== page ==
25/05/2022- Member’s Voice: Current Law Change in Germany may prevent, under certain circumstances, the enforcement of GIs, by Niklas Fels, LL.M. (Wellington) Counsel at Bird & Bird LLP 

Amendments to the German Fair-Trading Act have introduced new criteria for the legal standing. This may affect the ability for organisations representing GIs to raise infringement claims before German courts.

Claims based on the infringement of GIs are set out in the German Trade Mark Act (Markengesetz). However, regarding the question of legal standing the relevant section in the Trade Mark Act (section 135) refers to the German Unfair Competition Act (Gesetz gegen Unlauteren Wettbewerb), namely section 8 of the Unfair Competition Act. Up till December 2021 according to this section 8, any competitor and any organisation:

  • with the purpose of promotion of commercial or self-employed professional interests
  • with a significant number of entrepreneurs as members that are distributing goods or services of the same or a related kind on the same market and
  • properly materially and financially equipped to fulfil its set purpose

could raise a GI infringement claim. These criteria had to be proven on a case-by-case basis. Usually, they did not create any problems for GI representing organisations when raising infringements before German courts.

As of December 2021, these rules have changed. Now legal standing for GI representing organisations requires a registration in a special register run by the German Federal Office of Justice (Bundesamt für Justiz). The requirements for registration are stricter than the criteria set out above. They include:

  • the purpose of the applicant organisation set out in its constitution/bylaws must include the defence and furtherance of commercial or independent professional interests and/or to advice and/or inform on questions of fair trade;
  • the applicant must have at least 75 companies as members;
  • at the time of application, the applicant must have followed the purpose set out above for at least one year;
  • based on the activities of the applicant to date as well as based on the applicant’s financial means, its staffing, and its other equipment it has to appear to be safe, that the applicant:

– will be able to fulfil its purpose as set out above permanently, effectively, and appropriately also in the future;

– does not raise claims with the main purpose of generating revenue out of cease and desist letters and/or contractual penalties.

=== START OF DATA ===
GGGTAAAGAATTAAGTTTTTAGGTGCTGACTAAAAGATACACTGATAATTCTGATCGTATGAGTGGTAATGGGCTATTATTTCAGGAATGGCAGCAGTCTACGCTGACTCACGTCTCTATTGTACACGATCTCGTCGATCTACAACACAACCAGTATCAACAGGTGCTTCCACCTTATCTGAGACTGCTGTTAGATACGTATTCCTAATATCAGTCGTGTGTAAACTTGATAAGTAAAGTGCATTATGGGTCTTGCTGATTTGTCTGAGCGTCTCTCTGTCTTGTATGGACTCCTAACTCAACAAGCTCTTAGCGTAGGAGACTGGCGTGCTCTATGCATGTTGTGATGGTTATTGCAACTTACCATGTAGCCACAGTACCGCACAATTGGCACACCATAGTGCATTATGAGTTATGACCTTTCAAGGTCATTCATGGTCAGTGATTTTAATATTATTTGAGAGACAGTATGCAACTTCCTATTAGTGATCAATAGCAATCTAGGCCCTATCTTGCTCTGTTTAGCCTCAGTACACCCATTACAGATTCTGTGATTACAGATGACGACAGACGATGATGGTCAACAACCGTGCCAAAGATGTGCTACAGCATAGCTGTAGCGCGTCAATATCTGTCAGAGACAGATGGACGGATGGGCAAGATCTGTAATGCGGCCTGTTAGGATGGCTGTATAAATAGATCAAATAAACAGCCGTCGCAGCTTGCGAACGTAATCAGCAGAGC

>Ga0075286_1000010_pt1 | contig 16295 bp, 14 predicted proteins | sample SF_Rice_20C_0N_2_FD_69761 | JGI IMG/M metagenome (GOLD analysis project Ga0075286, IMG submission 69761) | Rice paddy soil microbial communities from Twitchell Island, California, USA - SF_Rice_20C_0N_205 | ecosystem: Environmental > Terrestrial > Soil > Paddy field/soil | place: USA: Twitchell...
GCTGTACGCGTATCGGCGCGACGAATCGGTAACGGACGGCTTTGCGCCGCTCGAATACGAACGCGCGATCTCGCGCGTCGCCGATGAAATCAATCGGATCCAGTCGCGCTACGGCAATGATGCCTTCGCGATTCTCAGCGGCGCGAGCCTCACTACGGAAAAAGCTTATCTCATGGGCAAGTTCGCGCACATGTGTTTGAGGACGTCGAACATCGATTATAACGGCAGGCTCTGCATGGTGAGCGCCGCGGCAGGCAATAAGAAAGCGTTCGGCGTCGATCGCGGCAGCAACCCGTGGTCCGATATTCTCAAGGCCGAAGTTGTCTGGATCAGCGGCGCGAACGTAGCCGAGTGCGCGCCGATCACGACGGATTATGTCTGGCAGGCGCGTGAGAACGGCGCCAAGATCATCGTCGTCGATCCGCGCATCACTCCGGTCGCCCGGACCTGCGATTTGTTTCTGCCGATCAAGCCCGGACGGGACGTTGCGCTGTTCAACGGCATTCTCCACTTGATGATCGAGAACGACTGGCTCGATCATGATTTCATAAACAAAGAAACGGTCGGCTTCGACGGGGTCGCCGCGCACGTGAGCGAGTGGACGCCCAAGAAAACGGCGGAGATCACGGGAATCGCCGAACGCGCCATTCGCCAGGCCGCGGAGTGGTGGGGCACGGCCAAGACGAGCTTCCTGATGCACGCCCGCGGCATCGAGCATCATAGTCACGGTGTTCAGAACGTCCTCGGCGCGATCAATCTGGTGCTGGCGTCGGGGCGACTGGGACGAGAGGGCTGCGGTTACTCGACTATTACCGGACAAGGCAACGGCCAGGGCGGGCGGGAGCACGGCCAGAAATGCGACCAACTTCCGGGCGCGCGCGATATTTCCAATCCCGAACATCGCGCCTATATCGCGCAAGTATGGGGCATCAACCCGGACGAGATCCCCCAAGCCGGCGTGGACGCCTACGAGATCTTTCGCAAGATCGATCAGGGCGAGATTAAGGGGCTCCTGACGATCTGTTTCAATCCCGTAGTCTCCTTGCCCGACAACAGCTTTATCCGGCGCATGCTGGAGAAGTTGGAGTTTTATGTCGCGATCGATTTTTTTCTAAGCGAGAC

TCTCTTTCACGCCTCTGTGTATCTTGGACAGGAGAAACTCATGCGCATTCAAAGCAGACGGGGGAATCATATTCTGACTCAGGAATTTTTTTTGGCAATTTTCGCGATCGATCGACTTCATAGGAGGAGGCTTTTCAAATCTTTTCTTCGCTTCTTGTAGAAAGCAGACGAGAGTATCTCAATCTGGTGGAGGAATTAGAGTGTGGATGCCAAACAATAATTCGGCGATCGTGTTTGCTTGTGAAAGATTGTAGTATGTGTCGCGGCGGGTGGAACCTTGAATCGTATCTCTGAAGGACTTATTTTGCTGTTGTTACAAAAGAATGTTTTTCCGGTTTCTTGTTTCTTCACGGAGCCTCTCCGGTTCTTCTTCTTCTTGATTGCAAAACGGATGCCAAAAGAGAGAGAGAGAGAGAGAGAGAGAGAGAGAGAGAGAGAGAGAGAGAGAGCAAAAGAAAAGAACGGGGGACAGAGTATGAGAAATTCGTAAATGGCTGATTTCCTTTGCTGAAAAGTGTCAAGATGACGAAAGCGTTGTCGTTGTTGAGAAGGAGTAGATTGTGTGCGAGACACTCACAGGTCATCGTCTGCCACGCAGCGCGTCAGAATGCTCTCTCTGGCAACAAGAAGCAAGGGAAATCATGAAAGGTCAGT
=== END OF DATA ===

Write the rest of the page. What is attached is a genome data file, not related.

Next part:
• The applicant does not pay unreasonably high wages or other allowances from its funds to members and personnel. 

To prove the above criteria extensive documentation as well as disclosure of financial details is required, including founding documents, constitution, bylaws, list of all members, disclosure of remuneration paid to employees as well as reports on all enforcement activities to date.

Once the registration is obtained it can only be upheld if annual reporting duties regarding enforcement activities are being complied with.

Given some GI representing organisations do not have 75 or more company members, this criterion alone could prevent them to raise infringements claims in Germany.
Furthermore, these additional duties of having to register are arguably a breach of EU law allowing GI representing organisations to raise GI infringement claims, such as Art. 45 EU Regulation 1151/2012. Art. 45 (1) lit. b allows any association, irrespective of its legal form, mainly composed of producers or processors working with the same product to:

take action to ensure adequate legal protection of the protected designation of origin or protected geographical indication and of the intellectual property rights that are directly connected with them. 

In fact, there may be room to argue that Art. 45 itself serves as the legal basis for a legal standing and thus overrules the current German legislation. However, even if this was the case Art.  45 EU Regulation 1151/2012 does not apply to all GIs. GIs concerning wines and spirits are based on different EU regulations that do not include an equivalent provision.

With a new GI regulation proposal currently underway that also may clarify and strengthen the legal standing of GI representing organisations (see Art. 32 and 33 of the regulation proposal, available here) this current situation may be resolved. Furthermore, currently a further amendment bill regarding the German Fair Trading Act is in the making that will address this issue. Given the proposal has not yet been published or introduced into Parliament those changes may take until the end of this year or even longer to become effective.

In the meantime, it is advisable for GI representing organisations to at least raise infringement claims together with one of their member producers that is active on the German market. This way, in the worst case at least the organisation member can be sure to have legal standing as competitor in terms of section 8 of the German Fair Trading Act.

Join oriGIn - the Global Alliance of Geographical Indications (GIs)

Subscribe to our newsletter

Contact Info